Ronald Rand concludes this section of the day by reading what he notes was Clurman’s last essay entitled “The Future of Theatre.” While the essay lays out the failed attempts over most of the 20th century to create true lasting resident repertory companies, Clurman’s observations and perhaps his philosophical tendency toward hope shines through. Toward the end of Clurman’s essay we find these inspirational words:
- “The fact is we still do not know what theatre is, how it comes into being, what it is meant to accomplish and consequently how it is to be generated. A theatre is not a shop. It is not a well-administered assortment of talented actors, directors and worthy scripts. A theatre is the projection of a spirit, a style, a technique embodying a specific cultural attitude, a social direction and meaning, a ‘face’ which corresponds or responds to some deeply rooted hope, hunger, anxiety or preoccupation of a sizable part of a community within which it functions. Its very idea of craft, its methods and its manner of organization are calculated to voice its human aim.”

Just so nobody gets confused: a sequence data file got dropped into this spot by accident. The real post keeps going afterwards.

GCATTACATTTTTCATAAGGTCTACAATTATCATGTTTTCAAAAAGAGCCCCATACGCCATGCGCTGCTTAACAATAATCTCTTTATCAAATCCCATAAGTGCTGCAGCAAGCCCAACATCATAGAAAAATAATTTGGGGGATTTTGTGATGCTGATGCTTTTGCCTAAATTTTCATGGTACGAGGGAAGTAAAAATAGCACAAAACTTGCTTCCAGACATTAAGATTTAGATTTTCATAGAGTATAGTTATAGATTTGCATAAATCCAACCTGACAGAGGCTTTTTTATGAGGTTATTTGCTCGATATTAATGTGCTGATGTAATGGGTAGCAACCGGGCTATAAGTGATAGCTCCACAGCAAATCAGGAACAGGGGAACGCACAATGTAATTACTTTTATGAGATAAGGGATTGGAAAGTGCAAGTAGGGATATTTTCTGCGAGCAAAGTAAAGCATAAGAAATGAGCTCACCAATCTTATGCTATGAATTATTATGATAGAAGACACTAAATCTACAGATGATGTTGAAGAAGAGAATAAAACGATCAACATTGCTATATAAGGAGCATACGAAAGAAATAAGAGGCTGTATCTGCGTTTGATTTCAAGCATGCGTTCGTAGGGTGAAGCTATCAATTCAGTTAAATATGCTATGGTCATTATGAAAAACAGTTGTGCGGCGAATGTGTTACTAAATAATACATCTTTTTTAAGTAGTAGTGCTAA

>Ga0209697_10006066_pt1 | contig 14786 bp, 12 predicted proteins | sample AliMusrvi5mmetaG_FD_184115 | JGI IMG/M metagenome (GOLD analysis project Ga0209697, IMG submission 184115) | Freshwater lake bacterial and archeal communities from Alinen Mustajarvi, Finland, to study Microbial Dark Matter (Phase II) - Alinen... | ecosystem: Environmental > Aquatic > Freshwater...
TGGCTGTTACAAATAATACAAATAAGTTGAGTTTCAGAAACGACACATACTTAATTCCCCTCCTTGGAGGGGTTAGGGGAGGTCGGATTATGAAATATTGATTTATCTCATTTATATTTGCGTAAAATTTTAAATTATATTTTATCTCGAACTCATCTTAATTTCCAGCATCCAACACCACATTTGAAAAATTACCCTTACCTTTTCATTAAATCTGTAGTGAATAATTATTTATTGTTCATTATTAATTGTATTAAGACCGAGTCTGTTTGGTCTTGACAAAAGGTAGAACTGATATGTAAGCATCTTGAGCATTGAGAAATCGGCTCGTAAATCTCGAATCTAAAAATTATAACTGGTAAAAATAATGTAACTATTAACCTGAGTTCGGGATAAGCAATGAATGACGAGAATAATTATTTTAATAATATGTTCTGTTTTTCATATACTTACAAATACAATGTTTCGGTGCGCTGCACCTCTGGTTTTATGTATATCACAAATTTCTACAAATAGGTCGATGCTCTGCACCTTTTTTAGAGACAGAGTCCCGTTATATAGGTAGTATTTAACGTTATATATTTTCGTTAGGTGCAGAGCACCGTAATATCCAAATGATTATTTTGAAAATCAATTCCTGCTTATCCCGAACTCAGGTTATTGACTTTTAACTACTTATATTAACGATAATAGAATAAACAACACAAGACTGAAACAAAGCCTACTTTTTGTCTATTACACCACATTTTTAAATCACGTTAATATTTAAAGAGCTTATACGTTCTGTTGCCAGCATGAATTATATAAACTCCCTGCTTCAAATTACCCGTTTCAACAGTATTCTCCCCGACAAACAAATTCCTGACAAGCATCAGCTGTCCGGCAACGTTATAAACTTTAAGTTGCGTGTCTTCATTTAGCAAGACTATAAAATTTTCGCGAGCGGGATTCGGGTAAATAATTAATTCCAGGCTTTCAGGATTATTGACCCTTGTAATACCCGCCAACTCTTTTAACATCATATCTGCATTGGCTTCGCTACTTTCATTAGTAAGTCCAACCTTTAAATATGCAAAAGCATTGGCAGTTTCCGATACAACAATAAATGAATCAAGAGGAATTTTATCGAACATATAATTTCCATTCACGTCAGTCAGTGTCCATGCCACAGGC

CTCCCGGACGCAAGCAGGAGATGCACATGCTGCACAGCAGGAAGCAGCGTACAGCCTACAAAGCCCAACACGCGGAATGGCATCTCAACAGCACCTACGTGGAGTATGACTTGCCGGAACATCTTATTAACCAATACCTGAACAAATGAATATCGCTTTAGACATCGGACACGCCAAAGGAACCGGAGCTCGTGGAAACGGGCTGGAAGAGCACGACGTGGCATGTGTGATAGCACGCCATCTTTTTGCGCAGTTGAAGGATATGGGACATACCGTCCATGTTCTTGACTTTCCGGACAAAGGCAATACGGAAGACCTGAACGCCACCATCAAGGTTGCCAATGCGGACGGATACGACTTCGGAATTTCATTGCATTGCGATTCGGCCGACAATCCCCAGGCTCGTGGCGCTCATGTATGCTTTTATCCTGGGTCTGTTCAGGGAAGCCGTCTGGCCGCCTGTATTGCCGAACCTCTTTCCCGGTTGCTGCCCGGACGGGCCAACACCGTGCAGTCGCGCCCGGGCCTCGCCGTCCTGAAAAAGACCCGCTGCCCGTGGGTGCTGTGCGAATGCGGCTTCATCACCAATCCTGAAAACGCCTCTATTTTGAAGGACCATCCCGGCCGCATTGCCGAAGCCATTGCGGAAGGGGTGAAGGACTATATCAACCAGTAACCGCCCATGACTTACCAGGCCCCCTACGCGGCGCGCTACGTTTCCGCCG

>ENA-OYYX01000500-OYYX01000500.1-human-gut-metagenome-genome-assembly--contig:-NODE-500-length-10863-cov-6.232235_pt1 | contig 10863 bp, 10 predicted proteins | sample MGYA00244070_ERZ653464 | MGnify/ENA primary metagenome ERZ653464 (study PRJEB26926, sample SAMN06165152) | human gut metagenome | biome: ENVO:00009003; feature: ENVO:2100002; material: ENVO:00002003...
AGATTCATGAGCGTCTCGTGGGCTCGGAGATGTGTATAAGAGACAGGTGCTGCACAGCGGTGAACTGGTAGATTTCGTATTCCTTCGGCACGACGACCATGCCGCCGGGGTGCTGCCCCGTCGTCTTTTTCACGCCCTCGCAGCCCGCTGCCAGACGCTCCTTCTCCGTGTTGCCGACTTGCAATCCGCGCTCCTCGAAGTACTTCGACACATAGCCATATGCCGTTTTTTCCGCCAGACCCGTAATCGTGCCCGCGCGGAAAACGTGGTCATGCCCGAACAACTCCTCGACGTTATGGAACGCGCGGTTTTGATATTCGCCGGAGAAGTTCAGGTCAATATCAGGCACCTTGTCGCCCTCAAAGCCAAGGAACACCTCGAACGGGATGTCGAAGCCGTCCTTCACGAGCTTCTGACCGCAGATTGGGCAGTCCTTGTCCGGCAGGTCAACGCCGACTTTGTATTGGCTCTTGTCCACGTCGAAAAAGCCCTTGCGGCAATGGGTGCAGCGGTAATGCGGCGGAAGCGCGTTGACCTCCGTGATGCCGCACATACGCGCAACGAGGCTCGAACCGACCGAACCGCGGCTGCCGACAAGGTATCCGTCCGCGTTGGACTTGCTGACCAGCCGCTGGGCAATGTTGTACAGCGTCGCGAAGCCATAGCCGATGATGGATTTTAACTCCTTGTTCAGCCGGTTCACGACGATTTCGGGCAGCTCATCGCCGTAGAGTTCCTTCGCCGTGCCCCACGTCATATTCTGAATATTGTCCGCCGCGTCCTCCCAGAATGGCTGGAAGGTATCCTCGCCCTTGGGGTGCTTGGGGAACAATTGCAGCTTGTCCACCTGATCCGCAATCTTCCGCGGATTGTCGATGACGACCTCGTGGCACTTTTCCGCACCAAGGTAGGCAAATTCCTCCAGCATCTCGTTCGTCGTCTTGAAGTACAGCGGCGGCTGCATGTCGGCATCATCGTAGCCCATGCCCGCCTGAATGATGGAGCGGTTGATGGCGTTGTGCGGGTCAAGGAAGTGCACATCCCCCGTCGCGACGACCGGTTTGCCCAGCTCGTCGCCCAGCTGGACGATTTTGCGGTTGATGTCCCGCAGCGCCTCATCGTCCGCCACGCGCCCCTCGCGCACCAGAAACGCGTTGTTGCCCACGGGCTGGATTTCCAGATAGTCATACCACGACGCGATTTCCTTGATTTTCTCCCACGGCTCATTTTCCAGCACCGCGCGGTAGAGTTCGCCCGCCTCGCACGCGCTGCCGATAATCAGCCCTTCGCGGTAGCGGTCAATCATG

Diary, Drama, and Legacy. The evening section provides performance, the voices of the Group Theatre members themselves, and discussion and debate over the meaning, the measure, the legacy of the individuals and their combined efforts as the Group.
Actors including Rita Fredericks, Sabra Jones, Tom Oppenheim, Elizabeth Parrish, Ronald Rand, Joanna Rotte, Penny Templeton, and Gene Terruso read sections of the Group Theatre’s Diary from their first summer at Brookfield Center, Connecticut in 1931. One member each day records his or her thoughts, recollections, experiences, pronouncements. Clifford Odets wrote that “the night is a loving mother.” Stella Adler wrote “I don’t know when the work finishes and life begins.” Cheryl Crawford noted that “it’s hard to tell the truth.” Phoebe Brand mused on the question “should an actor feel his part?” Lee Strasberg wished that “the actor would realize how often the director’s happiness depends on him.”
We are treated to a scene from Ronald Rand’s play about the Group entitled The Group! featuring Laila Robins as Stella, Fritz Weaver as Stanislavsky, and Rand as Clurman. The scene addresses the 1934 Paris meeting of the trio that we have heard about earlier in the day in Stella’s filmed interview and in the transcribed notes and Stanislavsky’s letters at the time. Here we have Stanislavsky reflecting on “the Chart, the Method of physical actions … my life work.” And as a side treat, we are honored to watch these three gifted and acclaimed actors perform. Following this Mel Gordon gives us some final treats from his film archive — Group Theatre screen tests show scenes from Group shows Success Story, Men in White, Awake and Sing, and Weep for the Virgins.